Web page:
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CBI implies hefty bonuses contributed to credit crisis

24 April 2008 / by Joy Tibbs
Director general of the Confederation of British Industry (CBI), Richard Lambert, spoke about private equity at the British Venture Capital Association's 25th anniversary summit yesterday.

During his speech, Mr Lambert suggested that although city bonuses were not the sole cause of the credit crunch they may have helped fuel the crisis.

Mr Lambert pointed out that some investment banks had disregarded basic risk management in their haste to make money. He added that several had also allowed some employees to make risky decisions. "It’s clear that a number of investment banks had overlooked basic risk controls in their drive to increase profits," he said.

"This pattern of behaviour has been exacerbated by a remuneration structure which has encouraged some employees to take spectacular short-term risks, confident that if things work out well they will reap huge rewards, and if they don’t, they won’t be around to pay the price.

"If it had been their own equity at risk, things might have played out differently. And that, of course, is the way that private equity works."

He said that recent changes in economic conditions mean that the private equity industry must now prove its core business model works, as highly leveraged debt and rising asset prices are no longer there for the taking.

Mr Lambert said: "The spectacular returns generated by some private equity houses over the past half dozen years have been derived from three sources. High leverage. Rising asset prices. And a business model that cuts out the agency problem inherent in listed companies, by aligning exactly the interests of owners and managers.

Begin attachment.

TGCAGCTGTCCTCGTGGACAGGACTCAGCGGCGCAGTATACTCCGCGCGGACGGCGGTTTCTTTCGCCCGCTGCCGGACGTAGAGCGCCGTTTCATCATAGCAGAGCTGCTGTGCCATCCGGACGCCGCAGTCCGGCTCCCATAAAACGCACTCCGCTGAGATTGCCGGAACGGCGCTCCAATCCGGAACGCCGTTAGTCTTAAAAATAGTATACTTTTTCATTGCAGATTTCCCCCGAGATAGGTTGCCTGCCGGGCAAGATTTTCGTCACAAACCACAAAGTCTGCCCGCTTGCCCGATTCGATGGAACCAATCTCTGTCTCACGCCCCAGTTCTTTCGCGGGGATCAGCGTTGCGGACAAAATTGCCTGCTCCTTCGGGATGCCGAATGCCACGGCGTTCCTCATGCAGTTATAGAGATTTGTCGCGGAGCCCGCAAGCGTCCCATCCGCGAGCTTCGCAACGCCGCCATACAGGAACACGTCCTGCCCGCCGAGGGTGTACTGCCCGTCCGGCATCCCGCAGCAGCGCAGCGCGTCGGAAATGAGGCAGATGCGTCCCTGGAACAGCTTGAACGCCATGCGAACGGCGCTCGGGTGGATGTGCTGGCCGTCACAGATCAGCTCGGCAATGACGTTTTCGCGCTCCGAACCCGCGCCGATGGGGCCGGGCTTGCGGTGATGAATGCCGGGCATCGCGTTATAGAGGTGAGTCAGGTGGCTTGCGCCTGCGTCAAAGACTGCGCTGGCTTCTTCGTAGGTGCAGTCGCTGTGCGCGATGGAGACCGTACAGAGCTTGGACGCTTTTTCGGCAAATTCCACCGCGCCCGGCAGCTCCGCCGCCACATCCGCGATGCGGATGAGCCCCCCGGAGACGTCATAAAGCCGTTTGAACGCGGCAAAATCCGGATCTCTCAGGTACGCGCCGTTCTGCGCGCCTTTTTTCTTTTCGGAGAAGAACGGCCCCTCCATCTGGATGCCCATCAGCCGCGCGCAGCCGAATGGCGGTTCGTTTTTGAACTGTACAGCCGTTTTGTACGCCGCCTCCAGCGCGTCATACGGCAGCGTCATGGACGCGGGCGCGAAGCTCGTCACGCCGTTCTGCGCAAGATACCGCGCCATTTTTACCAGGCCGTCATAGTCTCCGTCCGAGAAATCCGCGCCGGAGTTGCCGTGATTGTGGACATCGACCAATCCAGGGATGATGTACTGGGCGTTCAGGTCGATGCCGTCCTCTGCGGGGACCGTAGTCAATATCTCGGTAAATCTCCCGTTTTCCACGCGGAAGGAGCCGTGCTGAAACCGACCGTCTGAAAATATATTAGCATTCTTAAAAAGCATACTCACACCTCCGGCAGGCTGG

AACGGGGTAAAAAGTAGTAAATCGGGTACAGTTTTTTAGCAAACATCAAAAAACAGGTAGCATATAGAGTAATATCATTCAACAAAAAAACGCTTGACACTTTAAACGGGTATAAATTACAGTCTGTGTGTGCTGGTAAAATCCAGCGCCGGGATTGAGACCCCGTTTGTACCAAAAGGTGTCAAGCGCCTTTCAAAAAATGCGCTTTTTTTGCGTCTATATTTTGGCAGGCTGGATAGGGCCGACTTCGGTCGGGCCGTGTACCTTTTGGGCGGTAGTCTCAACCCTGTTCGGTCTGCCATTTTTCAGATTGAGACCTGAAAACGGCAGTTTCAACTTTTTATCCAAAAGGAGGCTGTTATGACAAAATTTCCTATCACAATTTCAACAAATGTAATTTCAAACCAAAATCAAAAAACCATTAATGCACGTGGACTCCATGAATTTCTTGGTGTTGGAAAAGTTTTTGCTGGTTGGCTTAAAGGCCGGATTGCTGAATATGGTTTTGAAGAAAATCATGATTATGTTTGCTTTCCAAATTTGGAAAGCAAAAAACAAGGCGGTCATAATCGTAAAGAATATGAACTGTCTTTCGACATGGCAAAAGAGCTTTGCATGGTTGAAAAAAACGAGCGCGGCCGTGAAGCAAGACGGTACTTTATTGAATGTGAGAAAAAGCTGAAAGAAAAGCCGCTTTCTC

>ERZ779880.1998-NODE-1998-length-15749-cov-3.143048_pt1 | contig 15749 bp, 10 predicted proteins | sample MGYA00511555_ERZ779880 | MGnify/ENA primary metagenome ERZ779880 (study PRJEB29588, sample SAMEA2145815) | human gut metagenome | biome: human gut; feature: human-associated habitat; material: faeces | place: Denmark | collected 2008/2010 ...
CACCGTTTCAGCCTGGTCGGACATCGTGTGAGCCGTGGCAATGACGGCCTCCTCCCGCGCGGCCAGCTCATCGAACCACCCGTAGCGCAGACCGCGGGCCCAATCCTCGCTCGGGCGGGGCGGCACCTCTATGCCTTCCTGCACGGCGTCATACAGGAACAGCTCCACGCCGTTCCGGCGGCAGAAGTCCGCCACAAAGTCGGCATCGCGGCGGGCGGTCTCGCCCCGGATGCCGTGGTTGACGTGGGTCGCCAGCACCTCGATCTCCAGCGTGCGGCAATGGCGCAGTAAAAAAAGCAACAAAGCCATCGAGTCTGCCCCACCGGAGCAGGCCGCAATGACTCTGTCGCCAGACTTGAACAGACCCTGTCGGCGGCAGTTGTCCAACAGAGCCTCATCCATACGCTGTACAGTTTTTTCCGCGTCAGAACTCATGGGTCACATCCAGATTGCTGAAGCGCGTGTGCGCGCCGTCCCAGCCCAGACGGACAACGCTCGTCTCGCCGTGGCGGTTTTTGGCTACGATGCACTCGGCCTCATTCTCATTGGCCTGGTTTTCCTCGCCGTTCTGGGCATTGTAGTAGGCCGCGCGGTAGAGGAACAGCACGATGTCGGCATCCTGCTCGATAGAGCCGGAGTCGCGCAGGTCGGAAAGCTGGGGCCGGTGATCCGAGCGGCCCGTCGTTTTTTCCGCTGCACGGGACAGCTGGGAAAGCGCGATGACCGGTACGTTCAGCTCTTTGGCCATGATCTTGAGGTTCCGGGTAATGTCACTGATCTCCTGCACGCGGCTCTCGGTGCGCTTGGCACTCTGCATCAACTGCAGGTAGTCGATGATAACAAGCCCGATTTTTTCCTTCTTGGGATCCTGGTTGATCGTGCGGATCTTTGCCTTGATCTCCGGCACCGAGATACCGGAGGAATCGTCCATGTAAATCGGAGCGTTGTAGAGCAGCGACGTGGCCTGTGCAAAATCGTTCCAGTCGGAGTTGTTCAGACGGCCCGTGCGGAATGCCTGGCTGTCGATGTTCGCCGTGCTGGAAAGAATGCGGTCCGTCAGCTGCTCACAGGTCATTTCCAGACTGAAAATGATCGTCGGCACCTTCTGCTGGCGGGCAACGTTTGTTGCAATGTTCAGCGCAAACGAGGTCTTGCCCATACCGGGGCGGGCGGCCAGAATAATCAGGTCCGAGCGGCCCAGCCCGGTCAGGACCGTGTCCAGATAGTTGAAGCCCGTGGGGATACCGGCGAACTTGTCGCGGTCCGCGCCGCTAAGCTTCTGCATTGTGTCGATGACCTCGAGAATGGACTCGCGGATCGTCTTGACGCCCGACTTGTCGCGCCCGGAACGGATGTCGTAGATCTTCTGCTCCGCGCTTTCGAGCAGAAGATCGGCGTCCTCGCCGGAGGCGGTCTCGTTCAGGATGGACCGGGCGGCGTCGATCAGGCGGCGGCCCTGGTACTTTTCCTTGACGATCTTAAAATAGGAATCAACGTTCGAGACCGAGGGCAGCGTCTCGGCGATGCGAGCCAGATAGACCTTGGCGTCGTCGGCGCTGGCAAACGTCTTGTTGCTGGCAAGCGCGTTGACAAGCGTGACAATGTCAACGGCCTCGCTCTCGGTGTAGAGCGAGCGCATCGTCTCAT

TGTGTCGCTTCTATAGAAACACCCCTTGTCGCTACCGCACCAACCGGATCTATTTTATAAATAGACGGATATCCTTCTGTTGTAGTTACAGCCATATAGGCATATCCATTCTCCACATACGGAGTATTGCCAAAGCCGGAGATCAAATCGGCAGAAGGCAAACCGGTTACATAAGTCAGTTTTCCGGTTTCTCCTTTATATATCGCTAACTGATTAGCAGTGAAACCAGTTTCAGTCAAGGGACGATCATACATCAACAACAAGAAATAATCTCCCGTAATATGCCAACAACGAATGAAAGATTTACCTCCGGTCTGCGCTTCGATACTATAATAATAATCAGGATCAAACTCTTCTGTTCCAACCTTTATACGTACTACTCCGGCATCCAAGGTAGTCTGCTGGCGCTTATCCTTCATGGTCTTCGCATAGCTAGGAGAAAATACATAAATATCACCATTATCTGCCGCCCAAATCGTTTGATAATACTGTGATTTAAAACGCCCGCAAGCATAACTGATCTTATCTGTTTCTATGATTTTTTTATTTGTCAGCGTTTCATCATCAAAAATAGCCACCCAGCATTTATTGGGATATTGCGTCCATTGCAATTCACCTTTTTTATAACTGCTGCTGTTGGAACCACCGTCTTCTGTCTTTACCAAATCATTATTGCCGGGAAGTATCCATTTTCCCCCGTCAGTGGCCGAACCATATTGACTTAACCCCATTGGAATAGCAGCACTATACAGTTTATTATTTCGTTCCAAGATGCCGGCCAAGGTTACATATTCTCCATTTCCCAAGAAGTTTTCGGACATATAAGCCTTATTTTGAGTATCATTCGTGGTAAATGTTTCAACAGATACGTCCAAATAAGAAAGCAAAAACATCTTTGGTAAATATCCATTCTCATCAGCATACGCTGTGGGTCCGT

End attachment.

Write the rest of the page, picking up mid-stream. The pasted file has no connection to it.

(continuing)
"It’s never been entirely clear which of these three elements was the most important. Now in today’s changed financial climate, the first two of these three drivers for high returns – high leverage and rising asset prices - are going to be much less powerful.

"Producing above average returns in the next few years is going to be more challenging and will have to rely much more heavily on private equity’s business model."

However, Mr Lambert said that changes had been made in the private equity sector since the start of the credit crisis, and that these changes will be lasting ones. "The big lesson learnt by the industry over the past 12 months has been about the necessity of communicating with a wider public than that of its immediate stakeholders. This is going to remain just as high a priority in the years to come," he said.

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